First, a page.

The Bigger Picture: Visual Archives and the Smithsonian
Did the Curator Really Do It? Popular Culture at the Smithsonian
Have you ever noticed that the Smithsonian was mentioned in a novel, TV series or film? Do you have a favorite book about the Smithsonian? Are you partial to The Simpsons couch gags about the Smithsonian? Are Smithsonian forensic anthropologists really like Bones? What actually happens in Smithsonian museums when the public leaves, the curators finally go home, and the collections have the museums to themselves? Did that curator really commit the murder in the conservation lab with the acid-free cloth tape?
We’ve been looking at how the Smithsonian, with its museums full of specimens and research labs full of scientists, is portrayed by popular media such as movies, television and books. Public perceptions of museums and researchers can be very different from how Smithsonian staff think about themselves. Over the years, Smithsonian staff have been portrayed in mysteries, romances, dramas, comedies, and science fiction. What does this tell us about what the public thinks goes on behind the scenes? Spy novels have their protagonists disappear into the dark halls at the Natural History Museum. Movies portray secret collection storage areas under the National Mall. How have these ideas about the Smithsonian developed and changed over time?
The Smithsonian Institution, perhaps more than any other museum, has been the setting for fiction writing ranging from work by Gore Vidal to the TV series Bones to films including Night at the Museum. Its buildings, iconic American landmarks, often set the scene for books, television and films, while characters with ties to the Smithsonian appear in many genres. There are some subtle differences in the portrayal of science, art, anthropology, and history. But, anthropology has been perhaps the most popular topic for fiction writers. On our new website The Smithsonian in Popular Culture you can explore the different novels, episodes and movies that involve the Insituttion. You can even ask, the question, "Did the Curator Really Do It?" and discover how popular writers construct the characters of museum workers and research scientists and what they think of the Smithsonian's world.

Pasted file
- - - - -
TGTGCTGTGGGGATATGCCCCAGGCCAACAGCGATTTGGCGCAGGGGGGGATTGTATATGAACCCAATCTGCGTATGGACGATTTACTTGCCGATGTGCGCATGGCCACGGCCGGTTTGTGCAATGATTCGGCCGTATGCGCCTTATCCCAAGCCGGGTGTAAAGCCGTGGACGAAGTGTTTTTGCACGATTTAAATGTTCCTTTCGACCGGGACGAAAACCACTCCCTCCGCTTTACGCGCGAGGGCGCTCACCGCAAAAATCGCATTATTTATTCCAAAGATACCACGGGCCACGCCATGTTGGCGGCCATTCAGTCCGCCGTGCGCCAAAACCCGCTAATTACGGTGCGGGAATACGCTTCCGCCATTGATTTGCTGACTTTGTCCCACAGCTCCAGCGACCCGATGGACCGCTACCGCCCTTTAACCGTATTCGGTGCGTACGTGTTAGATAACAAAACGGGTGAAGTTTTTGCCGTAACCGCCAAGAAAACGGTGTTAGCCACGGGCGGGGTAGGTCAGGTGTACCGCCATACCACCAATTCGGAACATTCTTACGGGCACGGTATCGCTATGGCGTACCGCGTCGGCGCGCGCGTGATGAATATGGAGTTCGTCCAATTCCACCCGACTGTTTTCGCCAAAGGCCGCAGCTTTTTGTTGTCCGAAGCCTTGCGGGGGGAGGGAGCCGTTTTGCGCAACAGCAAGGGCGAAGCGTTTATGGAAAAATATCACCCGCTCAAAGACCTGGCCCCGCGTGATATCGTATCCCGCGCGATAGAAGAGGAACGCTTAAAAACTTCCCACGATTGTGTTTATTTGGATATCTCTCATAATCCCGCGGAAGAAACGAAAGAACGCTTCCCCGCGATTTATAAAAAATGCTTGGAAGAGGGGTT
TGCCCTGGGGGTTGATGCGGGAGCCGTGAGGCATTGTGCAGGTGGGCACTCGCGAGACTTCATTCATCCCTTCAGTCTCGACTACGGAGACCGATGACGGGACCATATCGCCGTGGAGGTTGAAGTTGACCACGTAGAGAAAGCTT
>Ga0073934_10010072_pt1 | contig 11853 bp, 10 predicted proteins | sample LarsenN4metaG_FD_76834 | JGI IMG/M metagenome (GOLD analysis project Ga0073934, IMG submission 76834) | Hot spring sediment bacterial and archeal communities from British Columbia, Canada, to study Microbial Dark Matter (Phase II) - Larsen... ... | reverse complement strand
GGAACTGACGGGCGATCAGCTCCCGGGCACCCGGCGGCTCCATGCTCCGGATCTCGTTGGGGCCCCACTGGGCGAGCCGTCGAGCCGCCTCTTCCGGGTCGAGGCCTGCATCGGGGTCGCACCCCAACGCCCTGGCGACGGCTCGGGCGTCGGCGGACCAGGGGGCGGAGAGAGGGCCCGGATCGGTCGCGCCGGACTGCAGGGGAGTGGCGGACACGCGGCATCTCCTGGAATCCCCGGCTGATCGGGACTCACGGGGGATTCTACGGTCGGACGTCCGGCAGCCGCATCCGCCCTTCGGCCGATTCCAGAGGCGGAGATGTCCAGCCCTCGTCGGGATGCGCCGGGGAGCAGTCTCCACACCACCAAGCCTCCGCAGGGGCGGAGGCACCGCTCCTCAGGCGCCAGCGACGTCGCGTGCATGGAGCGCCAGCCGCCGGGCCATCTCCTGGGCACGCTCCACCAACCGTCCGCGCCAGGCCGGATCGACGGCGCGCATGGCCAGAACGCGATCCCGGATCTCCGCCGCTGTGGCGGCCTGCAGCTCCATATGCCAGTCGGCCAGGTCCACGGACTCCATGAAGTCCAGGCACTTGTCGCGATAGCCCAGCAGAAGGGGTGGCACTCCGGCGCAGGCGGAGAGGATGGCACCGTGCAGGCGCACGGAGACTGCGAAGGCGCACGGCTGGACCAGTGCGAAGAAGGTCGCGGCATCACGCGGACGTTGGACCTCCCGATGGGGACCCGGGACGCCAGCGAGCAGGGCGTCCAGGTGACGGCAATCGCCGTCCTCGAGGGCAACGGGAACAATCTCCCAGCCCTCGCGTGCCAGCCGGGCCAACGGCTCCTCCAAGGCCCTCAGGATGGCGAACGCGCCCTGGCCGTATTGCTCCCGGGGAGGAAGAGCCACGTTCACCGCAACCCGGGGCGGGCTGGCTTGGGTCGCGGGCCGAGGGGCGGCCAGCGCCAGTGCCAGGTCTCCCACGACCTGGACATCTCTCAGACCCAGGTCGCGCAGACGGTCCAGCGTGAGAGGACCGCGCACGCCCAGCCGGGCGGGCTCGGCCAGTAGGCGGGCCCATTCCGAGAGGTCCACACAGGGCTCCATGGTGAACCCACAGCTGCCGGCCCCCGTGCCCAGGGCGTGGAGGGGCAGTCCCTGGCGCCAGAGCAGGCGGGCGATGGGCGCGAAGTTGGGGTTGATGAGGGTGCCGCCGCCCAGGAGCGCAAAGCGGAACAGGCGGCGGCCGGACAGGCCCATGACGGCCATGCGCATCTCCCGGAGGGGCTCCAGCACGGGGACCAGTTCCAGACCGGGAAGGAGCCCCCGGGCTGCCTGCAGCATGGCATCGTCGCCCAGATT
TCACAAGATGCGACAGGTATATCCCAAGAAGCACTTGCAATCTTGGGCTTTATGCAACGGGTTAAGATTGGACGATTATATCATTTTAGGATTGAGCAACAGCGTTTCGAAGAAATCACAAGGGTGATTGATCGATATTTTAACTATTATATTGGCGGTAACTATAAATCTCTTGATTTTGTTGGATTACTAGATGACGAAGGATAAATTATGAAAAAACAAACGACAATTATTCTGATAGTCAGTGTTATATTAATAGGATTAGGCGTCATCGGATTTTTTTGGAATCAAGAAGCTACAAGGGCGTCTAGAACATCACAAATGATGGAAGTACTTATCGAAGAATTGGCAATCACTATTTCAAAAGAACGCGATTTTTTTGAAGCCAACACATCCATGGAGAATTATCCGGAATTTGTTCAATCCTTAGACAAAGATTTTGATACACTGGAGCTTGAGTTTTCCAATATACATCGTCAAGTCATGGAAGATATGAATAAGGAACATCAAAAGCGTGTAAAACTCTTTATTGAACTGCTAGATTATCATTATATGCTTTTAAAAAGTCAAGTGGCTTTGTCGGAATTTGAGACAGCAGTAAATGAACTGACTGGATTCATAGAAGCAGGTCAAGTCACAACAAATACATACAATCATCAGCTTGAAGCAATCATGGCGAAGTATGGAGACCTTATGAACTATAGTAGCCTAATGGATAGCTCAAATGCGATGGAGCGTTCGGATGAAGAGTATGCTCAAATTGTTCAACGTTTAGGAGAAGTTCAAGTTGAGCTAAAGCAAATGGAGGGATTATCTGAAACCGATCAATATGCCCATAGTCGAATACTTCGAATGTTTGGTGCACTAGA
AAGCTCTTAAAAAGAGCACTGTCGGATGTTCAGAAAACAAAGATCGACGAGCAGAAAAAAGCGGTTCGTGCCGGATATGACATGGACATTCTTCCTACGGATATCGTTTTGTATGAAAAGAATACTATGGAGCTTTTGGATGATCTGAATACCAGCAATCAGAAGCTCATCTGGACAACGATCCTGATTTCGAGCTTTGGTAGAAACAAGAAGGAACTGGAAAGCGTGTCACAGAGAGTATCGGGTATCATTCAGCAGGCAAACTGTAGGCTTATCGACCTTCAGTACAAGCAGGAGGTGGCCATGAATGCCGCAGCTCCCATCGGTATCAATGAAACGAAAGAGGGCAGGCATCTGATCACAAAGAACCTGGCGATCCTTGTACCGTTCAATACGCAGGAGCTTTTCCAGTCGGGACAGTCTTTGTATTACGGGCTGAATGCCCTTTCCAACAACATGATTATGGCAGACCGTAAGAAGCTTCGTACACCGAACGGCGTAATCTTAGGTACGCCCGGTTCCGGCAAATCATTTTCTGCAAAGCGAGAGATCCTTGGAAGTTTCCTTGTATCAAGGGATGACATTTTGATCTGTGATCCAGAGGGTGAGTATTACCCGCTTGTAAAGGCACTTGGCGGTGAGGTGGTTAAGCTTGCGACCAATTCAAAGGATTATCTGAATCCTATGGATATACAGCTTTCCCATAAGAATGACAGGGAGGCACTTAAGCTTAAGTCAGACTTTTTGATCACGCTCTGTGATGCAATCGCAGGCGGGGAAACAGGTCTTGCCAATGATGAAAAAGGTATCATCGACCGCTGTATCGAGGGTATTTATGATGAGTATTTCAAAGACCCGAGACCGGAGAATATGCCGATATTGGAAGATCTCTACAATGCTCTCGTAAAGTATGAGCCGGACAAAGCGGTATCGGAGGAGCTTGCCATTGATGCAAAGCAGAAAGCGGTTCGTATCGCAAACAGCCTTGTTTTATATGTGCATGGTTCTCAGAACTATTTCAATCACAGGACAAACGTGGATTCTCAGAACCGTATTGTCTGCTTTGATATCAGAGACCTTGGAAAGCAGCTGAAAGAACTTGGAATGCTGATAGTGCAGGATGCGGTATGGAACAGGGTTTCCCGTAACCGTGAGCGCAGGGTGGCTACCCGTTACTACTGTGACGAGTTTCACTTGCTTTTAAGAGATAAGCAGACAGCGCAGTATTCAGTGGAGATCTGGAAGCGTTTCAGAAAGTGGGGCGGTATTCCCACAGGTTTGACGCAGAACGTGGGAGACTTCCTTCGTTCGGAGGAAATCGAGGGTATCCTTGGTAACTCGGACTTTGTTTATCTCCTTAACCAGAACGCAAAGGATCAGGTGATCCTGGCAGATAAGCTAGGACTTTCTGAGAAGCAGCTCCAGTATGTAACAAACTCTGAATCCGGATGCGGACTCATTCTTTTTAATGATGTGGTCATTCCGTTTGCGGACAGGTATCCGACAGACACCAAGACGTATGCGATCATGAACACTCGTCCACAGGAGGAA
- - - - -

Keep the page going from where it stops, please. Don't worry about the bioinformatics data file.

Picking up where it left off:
What is your favorite book, TV program or film about the Smithsonian? We would like to continue to expand the website and are looking for input from you. We invite you to send information about your favorite program or book, movie or film to us at SIHistory@si.edu, or leave a comment below.
- The Smithsonian in Popular Culture, Smithsonian Institution Archives